Protein Expression

Recombinant protein expression in bacteria, yeast, insect, or mammalian systems

Advancements in genomics, cloning, and numerous molecular biology techniques allow researchers to express heterologous proteins in numerous biological systems. The ability to express recombinant proteins provides researchers with a wide range of powerful downstream applications for further research studies. At small scale, overexpression of proteins may facilitate studies aimed at understanding protein function; whereas, large scale protein production is essential for enzyme, antibody, and vaccine production. Determining optimal cellular growth and protein expression conditions are critical for both small- and large-scale protein expression systems. Whether it is a prokaryotic or eukaryotic expression system that is needed for post-translational modifications, the cell type will largely determine what tools and reagents are required for optimal protein expression.

Related Technical Articles

  • The extracellular (ECM) microenvironment, defined by biochemical cues and physical cues, is a deciding factor in a wide range of cellular processes including cell adhesion, proliferation, differentiation, and expression of phenotype-specific functions. For this reason, engineering the ECM microenvironment provides clear benefits in studies of cell and tissue engineering and related applications. Currently existing technology offers simple and merely adequate environments that facilitate simple cell processes such as cellular adhesion.1,2 The simple presentation of cell adhesion motifs is not optimal for controlling more integrated processes.
  • Hypoxia detection assays to measure oxygen levels in both live and fixed cells and tissues.
  • The 3xFLAG system is an improvement upon the original system by fusing 3 tandem FLAG® epitopes for a total of 22 amino acids. Detection of fusion proteins containing 3xFLAG is enhanced up to 200 times more than any other system.
  • FLAG® and 3xFLAG® expression vectors and products for bacterial and mammalian expression vectors, detection and purification of proteins.
  • Expression Vectors for Bacterial, Mammalian and Insect Cell Systems. Featured are a variety of tags, promoters and elements for secretion, transient, stable and bicistronic expression.
  • See All

Related Protocols

  • Yeasts are considered model systems for eukaryotic studies as they exhibit fast growth and have dispersed cells. Yeast cultures can be grown, maintained, and stored in liquid media or on agar plates using techniques similar to those for bacterial cultures.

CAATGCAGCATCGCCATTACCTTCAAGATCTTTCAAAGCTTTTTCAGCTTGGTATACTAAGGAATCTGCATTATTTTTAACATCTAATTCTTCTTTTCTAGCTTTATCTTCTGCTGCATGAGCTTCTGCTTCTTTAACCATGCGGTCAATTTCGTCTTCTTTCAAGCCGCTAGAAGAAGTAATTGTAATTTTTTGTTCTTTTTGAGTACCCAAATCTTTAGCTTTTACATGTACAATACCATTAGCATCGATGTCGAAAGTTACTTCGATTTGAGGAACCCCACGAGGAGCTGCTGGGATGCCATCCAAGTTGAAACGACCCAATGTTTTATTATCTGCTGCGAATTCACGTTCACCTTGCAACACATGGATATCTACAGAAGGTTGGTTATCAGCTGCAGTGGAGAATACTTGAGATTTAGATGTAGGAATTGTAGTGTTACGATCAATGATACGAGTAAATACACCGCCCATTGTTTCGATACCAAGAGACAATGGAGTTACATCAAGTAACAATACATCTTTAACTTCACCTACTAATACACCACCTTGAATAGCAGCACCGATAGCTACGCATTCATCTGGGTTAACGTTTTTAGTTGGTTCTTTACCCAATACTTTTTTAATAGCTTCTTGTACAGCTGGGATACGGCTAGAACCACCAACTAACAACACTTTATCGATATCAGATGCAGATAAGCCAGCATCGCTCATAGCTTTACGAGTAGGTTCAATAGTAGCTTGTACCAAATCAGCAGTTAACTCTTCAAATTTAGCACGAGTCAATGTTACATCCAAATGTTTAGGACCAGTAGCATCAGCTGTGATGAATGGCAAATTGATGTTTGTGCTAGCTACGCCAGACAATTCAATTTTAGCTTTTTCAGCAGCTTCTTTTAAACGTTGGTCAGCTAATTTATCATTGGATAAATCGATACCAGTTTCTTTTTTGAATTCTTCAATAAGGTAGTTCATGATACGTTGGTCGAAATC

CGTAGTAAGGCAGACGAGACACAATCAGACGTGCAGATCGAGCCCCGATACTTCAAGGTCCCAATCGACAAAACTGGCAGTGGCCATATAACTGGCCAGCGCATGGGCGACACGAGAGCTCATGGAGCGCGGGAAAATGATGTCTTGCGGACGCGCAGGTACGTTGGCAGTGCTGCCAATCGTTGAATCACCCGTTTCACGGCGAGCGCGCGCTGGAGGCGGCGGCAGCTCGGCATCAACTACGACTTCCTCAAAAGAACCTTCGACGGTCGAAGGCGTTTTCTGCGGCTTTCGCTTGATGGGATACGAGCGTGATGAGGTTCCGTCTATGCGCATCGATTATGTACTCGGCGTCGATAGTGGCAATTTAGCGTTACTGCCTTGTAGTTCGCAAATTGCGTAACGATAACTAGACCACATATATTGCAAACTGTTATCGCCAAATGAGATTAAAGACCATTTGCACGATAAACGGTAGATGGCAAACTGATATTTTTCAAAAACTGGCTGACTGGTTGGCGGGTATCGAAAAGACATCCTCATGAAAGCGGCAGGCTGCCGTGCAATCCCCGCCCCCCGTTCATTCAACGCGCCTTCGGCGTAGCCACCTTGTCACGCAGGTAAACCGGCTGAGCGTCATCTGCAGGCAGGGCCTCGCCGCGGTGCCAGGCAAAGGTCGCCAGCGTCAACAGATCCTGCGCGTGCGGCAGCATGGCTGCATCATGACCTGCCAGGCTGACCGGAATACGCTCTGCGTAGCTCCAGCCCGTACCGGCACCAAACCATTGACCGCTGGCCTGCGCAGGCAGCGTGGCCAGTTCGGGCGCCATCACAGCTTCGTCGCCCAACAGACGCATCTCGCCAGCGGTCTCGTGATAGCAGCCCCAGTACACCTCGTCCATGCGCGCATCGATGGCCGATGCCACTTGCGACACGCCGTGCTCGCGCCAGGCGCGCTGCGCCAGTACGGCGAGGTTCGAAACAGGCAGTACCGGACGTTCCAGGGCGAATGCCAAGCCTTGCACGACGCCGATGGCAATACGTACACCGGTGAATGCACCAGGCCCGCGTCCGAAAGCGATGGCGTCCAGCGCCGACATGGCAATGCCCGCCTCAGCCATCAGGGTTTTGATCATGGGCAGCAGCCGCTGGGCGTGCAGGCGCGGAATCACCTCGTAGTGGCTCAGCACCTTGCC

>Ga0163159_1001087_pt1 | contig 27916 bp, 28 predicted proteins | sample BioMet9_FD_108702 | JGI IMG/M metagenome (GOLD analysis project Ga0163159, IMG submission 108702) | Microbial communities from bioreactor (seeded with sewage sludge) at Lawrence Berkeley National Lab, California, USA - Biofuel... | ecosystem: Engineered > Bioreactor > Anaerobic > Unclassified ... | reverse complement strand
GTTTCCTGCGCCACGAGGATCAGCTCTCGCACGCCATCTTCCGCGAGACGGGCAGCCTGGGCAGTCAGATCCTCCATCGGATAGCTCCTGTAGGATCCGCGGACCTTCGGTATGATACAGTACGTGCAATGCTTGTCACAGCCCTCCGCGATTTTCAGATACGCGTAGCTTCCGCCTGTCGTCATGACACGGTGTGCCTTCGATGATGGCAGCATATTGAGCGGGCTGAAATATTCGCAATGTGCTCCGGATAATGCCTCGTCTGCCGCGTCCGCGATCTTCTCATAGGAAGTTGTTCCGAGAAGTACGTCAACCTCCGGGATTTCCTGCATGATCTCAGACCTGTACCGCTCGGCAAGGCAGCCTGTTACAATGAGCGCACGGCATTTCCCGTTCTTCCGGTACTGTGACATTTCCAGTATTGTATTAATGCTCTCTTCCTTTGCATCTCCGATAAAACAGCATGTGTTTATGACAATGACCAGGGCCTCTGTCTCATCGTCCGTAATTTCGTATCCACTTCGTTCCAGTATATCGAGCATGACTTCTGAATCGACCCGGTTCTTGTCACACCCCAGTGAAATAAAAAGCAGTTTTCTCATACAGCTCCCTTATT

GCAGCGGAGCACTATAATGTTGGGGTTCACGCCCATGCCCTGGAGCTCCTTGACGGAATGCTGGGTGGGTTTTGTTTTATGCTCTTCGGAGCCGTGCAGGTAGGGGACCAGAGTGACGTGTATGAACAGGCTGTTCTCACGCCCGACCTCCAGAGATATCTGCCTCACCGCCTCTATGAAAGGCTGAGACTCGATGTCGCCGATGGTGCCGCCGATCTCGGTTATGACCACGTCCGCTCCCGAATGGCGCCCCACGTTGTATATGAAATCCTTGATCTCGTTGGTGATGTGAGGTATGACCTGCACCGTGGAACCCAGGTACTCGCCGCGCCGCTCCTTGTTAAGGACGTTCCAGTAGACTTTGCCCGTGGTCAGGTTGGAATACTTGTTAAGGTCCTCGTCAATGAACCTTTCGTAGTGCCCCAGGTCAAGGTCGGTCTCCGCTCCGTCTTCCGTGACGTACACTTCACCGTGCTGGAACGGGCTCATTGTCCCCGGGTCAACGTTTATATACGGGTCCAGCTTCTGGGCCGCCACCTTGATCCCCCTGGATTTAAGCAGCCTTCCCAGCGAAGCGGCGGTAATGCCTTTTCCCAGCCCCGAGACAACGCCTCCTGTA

• Duolink® kits use in situ PLA®, a proximity ligation assay technology, to accurately and objectively quantify individual proteins, and their interactions and modifications in unmodified cells and tissue.
  • The video follows the simple and straightforward procedure that allows you to detect, quantify and obtain cell localization of protein interactions and their modifications in a single experiment.
  • We recommend applying the counterstaining protocol after the completion of the Amplification step in section 7.3, step 5 of the Duolink In Situ Fluorescence User Manual.
  • See All

Protein Expression Vectors

Expression vectors or plasmids are circular sequences of DNA that are commonly used by researchers as a tool to host the gene encoding their protein of interest. Plasmids containing the gene of interest are subsequently transformed or transfected into cells to overexpress the protein. Plasmids contain various useful elements that facilitate cloning, clone selection, protein expression and purification including but not limited to, a multiple cloning site (MCS), antibiotic resistance genes used for clone selection, unique tags for protein identification and purification, and strong promoter regions to drive protein expression. There are a wide variety of protein expression vectors as many of these elements are interchangeable depending on the specific application needs and the cell type used for protein expression.

Bacterial, Mammalian, and Additional Protein Expression Systems

With fast growth kinetics and plasmid transformations in E. coli in just a few minutes, bacteria are the workhorse organism for producing recombinant proteins. Bacterial protein expression relies on the 30S and 50S ribosomal subunits of the 70S bacterial ribosome. To prevent growth of plasmid-free cells, plasmids containing antibiotic-resistant genes are used as a selection method to identify and isolate bacteria that have incorporated plasmids containing the protein-encoding sequence of interest. While additional genetic sequencing is often necessary to confirm the presence of your gene sequence, numerous antibiotics that block bacterial protein synthesis are commonly used for removing plasmid-free bacteria. In addition to bacteria, insect, yeast, and mammalian cell lines are also commonly used for protein expression. However, unlike bacteria, eukaryotic cell lines contain additional molecular machinery to generate post-translational modifications (e.g. glycosylation) and are often essential for protein functionality and meaningful downstream analyses.

Recombinant Protein Expression Applications

Recombinant proteins are proteins that are encoded within the protein-expressing plasmid and, have been modified for maximal protein expression/purification or mutated to assess protein function. The ability to add, remove, or alter the protein-encoding sequence, even by a single nucleotide, provides researchers with an immensely powerful tool to investigate a large variety of fundamental research questions and elucidate the function of the protein in both healthy and disease tissues. Implications of recombinant protein expression technology extend far beyond fundamental research applications and are essential for the development life-saving therapeutics and vaccines.